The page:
Banner Default Image

Leading Up

Leading Up

about 1 year ago by David Sweet

​The majority of management training centers around team management (hire, train, and retain), individual performance, and exceeding targets. Yet, more careers crash and burn from the neglect of managing up, not down. Obviously, managers must manage subordinates, putting points on the board and winning games, but neglect leading up at your own peril!

Historically, leading up carries connotations of “lackey,” “minion,” “yes-man,” and colorful phrases like “sucking up to the boss” and “brown-nosing.” Succeeding managers ignore this and know their boss wants a positive, trustful confidant, their eyes and ears, someone to help them look good to their employees, peers, and superiors. If a manager knows how to do that for their boss, then most likely, they will more quickly move up in the ranks. 

Here are 3 guidelines to lead up and accelerate your career. 

Don’t upstage your boss. For young ambitious managers who have been taught to sing their accomplishments, this can be an Achilles’ heel. By all means, celebrate wins and build credibility on capabilities and strengths. However, do not leave your boss in the shadows: keep your boss in the limelight… until she shines her light on you. 

Cultivate the relationship with your boss.Definitely, on professional level, but if possible, also on a personal level. Your goal is to make her look good. Sing her praises to those you manage and to your boss’s boss. Too many managers blame their boss when things go wrong. Doing this highlights your own weakness: subordinates hear it as an excuse and the boss’s boss wonders why you're not doing your job instead of making excuses. Remember, your subordinates already see you as your bosses lackey, so you might as well side with them.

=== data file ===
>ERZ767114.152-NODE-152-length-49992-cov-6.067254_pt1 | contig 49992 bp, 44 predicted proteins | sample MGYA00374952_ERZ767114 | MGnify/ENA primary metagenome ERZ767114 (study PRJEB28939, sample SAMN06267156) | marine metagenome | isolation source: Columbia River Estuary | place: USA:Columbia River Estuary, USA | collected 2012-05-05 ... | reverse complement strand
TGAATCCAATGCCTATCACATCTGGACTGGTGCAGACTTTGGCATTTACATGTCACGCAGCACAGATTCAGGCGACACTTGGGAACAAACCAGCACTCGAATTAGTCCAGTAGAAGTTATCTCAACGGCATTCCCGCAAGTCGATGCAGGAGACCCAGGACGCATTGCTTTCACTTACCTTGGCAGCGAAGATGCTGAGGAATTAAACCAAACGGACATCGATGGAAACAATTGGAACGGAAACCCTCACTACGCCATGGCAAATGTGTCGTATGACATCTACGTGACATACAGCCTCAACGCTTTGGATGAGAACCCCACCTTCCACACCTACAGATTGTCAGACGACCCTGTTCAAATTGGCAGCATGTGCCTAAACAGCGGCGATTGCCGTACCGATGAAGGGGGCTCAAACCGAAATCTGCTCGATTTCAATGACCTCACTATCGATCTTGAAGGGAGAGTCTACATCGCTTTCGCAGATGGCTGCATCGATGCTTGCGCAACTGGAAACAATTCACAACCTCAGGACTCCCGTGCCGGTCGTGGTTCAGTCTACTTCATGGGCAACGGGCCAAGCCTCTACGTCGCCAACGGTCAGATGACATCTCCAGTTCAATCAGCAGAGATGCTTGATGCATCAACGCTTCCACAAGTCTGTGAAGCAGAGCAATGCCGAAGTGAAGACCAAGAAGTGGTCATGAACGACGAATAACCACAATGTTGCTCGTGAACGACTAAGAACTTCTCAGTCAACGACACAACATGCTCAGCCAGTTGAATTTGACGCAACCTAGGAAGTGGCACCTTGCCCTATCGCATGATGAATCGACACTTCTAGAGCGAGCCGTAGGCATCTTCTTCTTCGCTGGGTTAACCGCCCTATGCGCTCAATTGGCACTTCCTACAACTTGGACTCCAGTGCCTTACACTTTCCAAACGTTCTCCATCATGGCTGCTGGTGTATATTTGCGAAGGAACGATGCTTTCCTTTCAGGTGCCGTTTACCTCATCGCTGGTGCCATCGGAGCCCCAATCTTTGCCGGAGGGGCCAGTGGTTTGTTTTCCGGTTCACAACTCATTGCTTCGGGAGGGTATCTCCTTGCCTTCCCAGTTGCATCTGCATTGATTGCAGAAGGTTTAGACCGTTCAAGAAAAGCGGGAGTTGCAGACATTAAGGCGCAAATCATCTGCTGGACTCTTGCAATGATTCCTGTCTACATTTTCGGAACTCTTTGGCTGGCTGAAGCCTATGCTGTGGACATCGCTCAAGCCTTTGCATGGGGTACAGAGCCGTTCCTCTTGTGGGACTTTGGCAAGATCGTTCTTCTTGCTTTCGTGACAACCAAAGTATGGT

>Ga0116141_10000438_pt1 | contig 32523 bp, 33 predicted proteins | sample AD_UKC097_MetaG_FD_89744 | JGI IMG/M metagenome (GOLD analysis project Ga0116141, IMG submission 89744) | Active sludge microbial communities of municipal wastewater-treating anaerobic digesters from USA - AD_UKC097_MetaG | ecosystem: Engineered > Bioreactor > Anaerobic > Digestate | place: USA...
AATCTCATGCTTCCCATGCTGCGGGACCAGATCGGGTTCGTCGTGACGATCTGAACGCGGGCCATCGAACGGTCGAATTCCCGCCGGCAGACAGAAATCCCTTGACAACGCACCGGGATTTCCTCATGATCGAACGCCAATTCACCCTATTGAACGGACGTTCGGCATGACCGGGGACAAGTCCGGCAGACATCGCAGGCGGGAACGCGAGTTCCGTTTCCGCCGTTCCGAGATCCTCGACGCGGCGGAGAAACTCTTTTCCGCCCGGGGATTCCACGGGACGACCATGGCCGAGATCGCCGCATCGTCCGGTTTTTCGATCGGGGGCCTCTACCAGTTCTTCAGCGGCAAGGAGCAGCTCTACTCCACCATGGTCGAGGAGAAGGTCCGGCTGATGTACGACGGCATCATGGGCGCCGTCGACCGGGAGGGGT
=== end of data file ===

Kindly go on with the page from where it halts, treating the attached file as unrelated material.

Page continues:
Action steps: 

  • Assess is your current relationship…

  • What are ways to strengthen the relationship?

  • How can you help your manager be more successful, look better in the organization?

  • How can you help your manager have more time?

  • How can you communicate more effectively with your manager?

  • What’s the appropriate frequency to meet with your manager?

Cultivate relationships with your boss’s boss & peers.By doing this, you make your boss look good. You don’t want to outshine your boss, but rather sing praises about your boss to them. Make her look good and it shows that you're trustworthy, dependable, and understand leadership. It also cultivates a good relationship with your boss so that when they move up, hopefully their movement will mean a promotion for you. In contrast, if your boss doesn’t take care of you when they leave, you have other cultivated relationships to insulate you, protect you, and help your career trajectory. 

Action steps: 

  • Assess is your current relationship

  • What are ways to strengthen the relationship?

  • What conversations might you need to have?

  • Which leaders can you build a relationship? 

  • What’s important to them, professionally and personally?

  • What are your ideas to show value the them?

  • Who can help you develop the relationship?

David Sweet is the founder and CEO of FocusCore Japan, a leading executive search firm. He is author of six books and holds a Ph.D. in Leadership Development. For more information, contact him at